It’s such a good time to run an Indian restaurant, or be a chef specialising in Indian food here. People are realising that if we don’t do it, the West would steal from us. For example, when I came there, I was shocked to see that yoga was taught by non-Indians, and they would throw words like karma or mandala. I think that’s happening with cuisine too, where non-Indians serve super-bastardised Indian food. I visited an Indian restaurant, Bollywood Theater, in Portland, Oregon, which served kathi rolls, had an old Hindi film playing, and the décor was amazing. I was shocked to know the owner was a non-Indian who had visited Mumbai, loved the street food, and decided to do this. This kind of thing is happening a lot. I think it’s time to take back what is ours.
For a long time, we were not proud of what we do, and terms like elevated Indian or modern Indian picked up in the US. I refuse to use those words now because Indian food is already amazing. It is elevated in its own way. We can keep up with the times, like reduce the use of excess oil for health reasons, but that doesn’t mean the food is not elevated. I think Indian chefs are more proud of showcasing their food without tinkering too much with it, and that has been the turning point in the last two years.
When young chefs ask me for mentorship, and then share their ambition to work with famous chefs (making French or Japanese food), my response is to encourage, while reminding them that Indian food is not any lesser.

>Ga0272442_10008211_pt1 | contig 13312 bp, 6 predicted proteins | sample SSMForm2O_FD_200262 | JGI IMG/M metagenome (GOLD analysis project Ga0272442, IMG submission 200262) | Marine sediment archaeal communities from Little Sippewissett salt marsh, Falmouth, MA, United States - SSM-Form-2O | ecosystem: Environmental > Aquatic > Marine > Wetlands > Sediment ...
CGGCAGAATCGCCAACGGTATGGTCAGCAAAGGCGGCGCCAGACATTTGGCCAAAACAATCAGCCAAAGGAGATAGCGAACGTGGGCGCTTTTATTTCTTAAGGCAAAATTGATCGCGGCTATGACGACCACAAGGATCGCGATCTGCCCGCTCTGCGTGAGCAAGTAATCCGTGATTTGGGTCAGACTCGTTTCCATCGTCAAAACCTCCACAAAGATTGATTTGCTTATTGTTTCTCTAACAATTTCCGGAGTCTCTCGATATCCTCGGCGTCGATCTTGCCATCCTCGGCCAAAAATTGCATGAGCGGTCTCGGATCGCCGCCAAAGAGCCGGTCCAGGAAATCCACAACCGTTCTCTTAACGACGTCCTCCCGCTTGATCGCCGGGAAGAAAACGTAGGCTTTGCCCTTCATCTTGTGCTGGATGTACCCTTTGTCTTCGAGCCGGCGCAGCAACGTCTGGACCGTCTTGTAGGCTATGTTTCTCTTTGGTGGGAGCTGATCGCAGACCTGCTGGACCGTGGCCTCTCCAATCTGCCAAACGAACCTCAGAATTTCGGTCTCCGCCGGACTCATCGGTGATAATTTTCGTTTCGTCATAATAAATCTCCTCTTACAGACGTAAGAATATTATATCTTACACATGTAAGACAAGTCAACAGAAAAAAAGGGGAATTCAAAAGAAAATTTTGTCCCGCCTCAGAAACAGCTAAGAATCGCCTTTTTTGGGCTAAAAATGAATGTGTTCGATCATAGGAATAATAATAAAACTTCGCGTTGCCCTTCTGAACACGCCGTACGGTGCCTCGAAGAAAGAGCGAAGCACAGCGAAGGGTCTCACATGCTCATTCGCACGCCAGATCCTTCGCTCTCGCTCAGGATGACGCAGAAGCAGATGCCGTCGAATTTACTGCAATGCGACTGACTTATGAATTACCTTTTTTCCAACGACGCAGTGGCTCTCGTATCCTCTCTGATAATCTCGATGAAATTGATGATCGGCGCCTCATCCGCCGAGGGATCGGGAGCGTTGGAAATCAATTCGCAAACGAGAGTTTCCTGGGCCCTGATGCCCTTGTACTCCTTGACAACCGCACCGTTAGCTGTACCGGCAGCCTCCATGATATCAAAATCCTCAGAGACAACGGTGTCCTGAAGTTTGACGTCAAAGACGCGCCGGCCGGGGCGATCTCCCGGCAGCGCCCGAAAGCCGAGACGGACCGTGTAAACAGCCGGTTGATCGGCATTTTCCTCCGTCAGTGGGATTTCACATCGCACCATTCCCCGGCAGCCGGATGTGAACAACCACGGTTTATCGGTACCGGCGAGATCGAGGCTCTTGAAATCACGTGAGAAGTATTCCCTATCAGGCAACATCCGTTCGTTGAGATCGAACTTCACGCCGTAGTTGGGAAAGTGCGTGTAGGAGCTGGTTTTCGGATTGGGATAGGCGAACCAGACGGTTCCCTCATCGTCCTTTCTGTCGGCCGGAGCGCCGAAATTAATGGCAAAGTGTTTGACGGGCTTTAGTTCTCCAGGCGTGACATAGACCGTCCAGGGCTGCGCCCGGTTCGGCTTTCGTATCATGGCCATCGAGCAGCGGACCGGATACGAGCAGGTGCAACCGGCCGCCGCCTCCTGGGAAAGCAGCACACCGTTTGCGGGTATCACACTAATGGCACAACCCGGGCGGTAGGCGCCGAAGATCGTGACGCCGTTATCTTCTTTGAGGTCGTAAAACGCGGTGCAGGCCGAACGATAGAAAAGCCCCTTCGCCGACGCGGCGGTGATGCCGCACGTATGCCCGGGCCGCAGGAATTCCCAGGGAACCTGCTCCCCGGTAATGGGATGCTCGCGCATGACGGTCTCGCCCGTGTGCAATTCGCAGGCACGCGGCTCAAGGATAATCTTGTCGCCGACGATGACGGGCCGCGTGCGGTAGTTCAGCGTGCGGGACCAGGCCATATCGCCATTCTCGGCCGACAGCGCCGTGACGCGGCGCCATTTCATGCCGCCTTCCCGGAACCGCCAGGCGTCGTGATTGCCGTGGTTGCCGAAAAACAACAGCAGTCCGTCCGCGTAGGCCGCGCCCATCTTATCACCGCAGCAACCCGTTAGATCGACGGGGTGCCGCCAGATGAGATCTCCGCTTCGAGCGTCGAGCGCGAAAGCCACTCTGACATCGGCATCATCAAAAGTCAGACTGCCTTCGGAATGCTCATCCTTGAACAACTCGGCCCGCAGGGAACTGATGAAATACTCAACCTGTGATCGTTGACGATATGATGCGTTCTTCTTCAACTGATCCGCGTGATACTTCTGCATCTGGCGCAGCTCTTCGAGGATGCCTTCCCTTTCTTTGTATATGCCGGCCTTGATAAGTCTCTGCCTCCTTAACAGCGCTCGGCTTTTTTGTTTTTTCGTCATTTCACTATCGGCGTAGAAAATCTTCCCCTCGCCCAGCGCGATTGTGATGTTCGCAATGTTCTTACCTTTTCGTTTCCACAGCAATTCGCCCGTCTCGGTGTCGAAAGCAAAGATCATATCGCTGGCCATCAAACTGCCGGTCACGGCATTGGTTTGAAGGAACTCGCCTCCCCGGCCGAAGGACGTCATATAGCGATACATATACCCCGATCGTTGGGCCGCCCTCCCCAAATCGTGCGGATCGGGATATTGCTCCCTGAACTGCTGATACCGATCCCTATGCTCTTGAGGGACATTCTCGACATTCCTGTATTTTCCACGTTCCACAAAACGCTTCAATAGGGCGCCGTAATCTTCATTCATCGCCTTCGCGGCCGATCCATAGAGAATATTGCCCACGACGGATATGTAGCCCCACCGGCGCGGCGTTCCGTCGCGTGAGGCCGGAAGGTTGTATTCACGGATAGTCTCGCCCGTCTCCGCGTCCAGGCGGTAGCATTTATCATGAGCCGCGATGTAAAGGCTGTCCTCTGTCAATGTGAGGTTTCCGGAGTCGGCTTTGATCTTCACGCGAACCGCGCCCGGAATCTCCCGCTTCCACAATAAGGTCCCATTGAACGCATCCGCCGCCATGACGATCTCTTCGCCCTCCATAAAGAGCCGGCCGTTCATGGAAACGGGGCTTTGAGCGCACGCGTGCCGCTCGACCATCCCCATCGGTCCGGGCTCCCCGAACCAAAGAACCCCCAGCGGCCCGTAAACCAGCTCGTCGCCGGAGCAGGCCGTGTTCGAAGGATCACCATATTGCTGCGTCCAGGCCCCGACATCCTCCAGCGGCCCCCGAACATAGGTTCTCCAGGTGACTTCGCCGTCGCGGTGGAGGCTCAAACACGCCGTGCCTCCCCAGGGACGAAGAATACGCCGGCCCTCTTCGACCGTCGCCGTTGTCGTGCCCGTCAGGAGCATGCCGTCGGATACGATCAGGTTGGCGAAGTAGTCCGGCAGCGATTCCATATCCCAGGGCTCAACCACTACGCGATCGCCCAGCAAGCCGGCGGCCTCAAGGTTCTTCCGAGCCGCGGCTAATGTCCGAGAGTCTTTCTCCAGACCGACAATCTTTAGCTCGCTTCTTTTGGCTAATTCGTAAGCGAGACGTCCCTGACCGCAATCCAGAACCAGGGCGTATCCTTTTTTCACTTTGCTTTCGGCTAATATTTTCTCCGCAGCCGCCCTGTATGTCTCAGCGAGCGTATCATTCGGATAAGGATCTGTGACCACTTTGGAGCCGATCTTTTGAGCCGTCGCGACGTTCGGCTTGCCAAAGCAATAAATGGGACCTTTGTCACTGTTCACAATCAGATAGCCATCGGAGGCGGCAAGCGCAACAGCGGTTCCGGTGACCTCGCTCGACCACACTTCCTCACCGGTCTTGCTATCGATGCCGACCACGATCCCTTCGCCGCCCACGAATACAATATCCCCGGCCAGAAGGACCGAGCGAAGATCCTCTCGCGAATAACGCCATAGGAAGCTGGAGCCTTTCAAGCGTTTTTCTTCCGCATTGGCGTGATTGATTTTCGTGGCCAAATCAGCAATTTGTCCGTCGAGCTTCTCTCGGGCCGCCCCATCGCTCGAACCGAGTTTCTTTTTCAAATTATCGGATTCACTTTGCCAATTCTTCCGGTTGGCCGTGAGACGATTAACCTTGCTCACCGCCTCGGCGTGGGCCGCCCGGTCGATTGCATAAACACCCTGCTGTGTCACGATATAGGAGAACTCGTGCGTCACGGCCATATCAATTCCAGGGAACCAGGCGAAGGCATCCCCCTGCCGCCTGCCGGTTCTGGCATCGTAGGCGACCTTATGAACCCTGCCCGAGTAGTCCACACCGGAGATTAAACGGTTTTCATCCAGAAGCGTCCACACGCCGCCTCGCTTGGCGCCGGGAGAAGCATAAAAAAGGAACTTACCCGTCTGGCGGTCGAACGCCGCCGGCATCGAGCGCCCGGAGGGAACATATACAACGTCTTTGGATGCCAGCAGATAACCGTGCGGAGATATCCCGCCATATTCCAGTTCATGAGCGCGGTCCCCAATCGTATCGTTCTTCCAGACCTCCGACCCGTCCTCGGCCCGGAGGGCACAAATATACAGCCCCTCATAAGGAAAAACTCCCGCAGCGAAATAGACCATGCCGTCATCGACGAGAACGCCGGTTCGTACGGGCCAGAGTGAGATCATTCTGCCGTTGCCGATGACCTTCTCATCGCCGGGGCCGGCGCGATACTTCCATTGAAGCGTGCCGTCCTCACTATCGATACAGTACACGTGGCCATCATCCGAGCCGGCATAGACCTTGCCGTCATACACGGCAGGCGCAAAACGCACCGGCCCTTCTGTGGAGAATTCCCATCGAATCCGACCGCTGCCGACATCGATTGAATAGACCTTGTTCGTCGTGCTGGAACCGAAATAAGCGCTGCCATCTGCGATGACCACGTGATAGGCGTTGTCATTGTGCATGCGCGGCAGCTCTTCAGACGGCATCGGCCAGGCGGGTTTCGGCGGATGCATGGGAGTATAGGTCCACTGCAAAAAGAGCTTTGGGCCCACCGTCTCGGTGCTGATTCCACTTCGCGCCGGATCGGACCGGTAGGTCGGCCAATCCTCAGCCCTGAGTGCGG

What does elevated Indian food mean in the US?
It has no meaning. Perhaps it exists for us to feel better and to attract non-Indian diners. For years, I considered myself to be a modern Indian chef because I was using new techniques or new ingredients. But the core principle is the same. I use locally available seasonal vegetables, just as my mother would at home. But here I won’t get lauki (bottle gourd) and buy zucchini instead. That doesn’t mean my food is elevated. Maybe, sometimes, as Indians we overcook our vegetables or a protein, and I will adopt that technique from French gastronomy to cook better. It taught me to make my protein perfectly but that doesn’t mean it’s elevated Indian cooking. We have techniques too, like grounding our spices, including haldi (turmeric). All of this is not elevated cooking, it is just good cooking.
What are your plans now?
I have always been interested in cooking for the masses and I ran a food truck a few years ago. I am working on a similar concept now but this time it’s a delivery platform where famous chefs or chefs from America curate a few affordable meals. My second plan is to have a restaurant where the focus is on finding connections between Indian food and how it travelled the world. For example, the Guyanese community here trace their origins to India. Hopefully, I will do a lot more TV. I want to be able to do a bunch of things without being put into a box.
Would you call yourself an Indian chef in the US?
I am trying to break that barrier of just being 'an Indian chef in the US'. When you say Éric Ripert, you don’t call him a French chef; he is a goddamn good chef. Titles like woman chef or Indian chef are redundant. I aim to be just a good chef.